Life in the Universe
(This information was taken from the Distinguished Scientist Lecture Series Program 1980-81).
Dr. Wald was born in New York City and received his Ph.D. from Columbia University. He did research with Otto Warburg in Berlin, and in 1934 joined the faculty of Harvard University, becoming a professor of biochemistry. He is currently professor emeritus at Harvard. Among his awards are the Albert Lasker A ward of the American Public Health Association, the Rumford Premium of the American Academy of Arts and Sciences, and the 1967 Nobel Prize in physiology.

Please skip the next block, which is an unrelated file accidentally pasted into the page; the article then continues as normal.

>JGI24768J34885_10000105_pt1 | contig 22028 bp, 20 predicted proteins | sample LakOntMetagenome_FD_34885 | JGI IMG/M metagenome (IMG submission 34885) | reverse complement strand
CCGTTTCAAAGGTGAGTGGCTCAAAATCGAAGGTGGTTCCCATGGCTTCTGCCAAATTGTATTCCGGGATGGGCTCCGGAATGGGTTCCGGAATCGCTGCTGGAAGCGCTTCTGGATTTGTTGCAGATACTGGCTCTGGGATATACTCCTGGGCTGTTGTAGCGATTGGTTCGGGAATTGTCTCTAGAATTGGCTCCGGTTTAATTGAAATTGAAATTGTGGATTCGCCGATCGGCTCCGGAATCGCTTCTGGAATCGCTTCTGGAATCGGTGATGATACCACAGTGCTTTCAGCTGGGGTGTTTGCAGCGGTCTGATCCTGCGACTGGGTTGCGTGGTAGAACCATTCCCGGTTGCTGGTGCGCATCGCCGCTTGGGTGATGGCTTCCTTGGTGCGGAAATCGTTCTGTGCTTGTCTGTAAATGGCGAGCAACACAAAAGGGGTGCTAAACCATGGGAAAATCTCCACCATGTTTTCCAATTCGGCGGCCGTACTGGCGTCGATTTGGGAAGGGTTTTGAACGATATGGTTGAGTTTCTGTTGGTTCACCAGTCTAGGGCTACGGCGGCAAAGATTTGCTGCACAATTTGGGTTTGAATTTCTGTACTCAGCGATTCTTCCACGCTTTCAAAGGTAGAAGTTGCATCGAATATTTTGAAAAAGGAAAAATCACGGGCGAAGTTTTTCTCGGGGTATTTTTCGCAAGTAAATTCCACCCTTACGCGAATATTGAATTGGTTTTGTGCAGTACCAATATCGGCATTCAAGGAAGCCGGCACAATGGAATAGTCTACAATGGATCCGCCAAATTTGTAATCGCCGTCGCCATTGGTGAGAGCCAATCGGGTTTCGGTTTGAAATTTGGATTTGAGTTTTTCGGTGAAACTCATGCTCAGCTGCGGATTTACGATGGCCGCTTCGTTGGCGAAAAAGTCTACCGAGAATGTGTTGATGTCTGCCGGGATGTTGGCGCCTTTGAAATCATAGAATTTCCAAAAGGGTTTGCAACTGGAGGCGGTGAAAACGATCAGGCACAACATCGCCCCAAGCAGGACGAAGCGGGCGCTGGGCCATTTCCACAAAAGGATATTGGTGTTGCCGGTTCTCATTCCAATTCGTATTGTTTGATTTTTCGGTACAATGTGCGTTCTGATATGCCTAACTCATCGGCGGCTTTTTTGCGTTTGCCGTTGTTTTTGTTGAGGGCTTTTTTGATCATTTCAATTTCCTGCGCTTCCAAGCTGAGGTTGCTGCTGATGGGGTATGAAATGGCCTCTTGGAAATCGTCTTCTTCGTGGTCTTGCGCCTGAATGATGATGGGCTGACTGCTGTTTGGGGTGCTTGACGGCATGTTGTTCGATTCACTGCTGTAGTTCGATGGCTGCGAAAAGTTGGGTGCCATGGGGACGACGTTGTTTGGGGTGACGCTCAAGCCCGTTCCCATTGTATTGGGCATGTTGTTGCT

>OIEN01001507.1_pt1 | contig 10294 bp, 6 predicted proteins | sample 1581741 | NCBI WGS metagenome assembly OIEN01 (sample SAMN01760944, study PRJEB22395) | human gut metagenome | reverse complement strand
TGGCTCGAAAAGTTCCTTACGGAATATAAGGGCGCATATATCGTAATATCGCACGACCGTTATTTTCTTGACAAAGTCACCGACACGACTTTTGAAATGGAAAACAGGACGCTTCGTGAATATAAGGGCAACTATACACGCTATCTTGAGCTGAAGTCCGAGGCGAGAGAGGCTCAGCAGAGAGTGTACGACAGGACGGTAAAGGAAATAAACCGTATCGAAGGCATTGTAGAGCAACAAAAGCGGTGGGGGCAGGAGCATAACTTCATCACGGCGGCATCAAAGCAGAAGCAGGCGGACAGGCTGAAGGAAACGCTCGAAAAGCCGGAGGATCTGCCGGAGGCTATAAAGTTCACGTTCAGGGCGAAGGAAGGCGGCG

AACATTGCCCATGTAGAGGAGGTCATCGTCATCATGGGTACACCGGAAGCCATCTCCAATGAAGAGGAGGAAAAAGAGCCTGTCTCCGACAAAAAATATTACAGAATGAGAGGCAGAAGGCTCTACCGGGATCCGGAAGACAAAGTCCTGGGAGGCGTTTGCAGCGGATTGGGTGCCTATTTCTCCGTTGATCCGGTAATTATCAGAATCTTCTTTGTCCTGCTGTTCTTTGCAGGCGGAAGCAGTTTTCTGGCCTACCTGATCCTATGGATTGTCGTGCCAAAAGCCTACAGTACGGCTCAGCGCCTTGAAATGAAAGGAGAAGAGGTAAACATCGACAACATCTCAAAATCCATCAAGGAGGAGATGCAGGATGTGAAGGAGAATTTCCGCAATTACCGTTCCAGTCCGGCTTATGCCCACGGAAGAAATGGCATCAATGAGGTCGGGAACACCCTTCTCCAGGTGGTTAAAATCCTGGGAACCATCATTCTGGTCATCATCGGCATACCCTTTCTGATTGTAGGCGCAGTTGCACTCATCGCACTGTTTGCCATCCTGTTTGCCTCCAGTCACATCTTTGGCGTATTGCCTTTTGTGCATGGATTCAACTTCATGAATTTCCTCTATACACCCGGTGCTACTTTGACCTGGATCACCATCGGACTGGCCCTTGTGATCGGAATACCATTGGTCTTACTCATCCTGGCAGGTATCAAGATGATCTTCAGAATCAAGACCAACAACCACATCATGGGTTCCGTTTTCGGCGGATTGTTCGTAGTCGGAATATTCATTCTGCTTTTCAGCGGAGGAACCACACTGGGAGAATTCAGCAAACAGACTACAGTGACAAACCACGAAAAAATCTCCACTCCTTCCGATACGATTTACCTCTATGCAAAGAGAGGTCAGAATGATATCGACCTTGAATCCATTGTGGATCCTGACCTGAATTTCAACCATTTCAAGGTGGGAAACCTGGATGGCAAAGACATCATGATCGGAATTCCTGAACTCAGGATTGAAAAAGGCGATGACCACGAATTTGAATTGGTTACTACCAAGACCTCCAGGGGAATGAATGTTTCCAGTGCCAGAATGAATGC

Dr. Wald's area of expertise is the chemistry and physiology of the human eye; in fact, practically all that is known about the chemical process by which light is transmuted into sight has come directly or indirectly from his work. Dr. Wald's first major achievement was his discovery of the presence of vitamin A in the retina, made in 1932 while he worked in Warburg's laboratory. In 1967, Dr. Wald won the Nobel Prize in physiology, sharing the award with Haldan K. Hartline and Ragnar Granit. He has also been a key figure in the development of government regulations for recombinant DNA research. Dr. Wald's lecture at Bard is titled "Life in the Universe."
March 28, 1981
Wald, George, "Life in the Universe" (1981). DSLS 1980-1981. 5.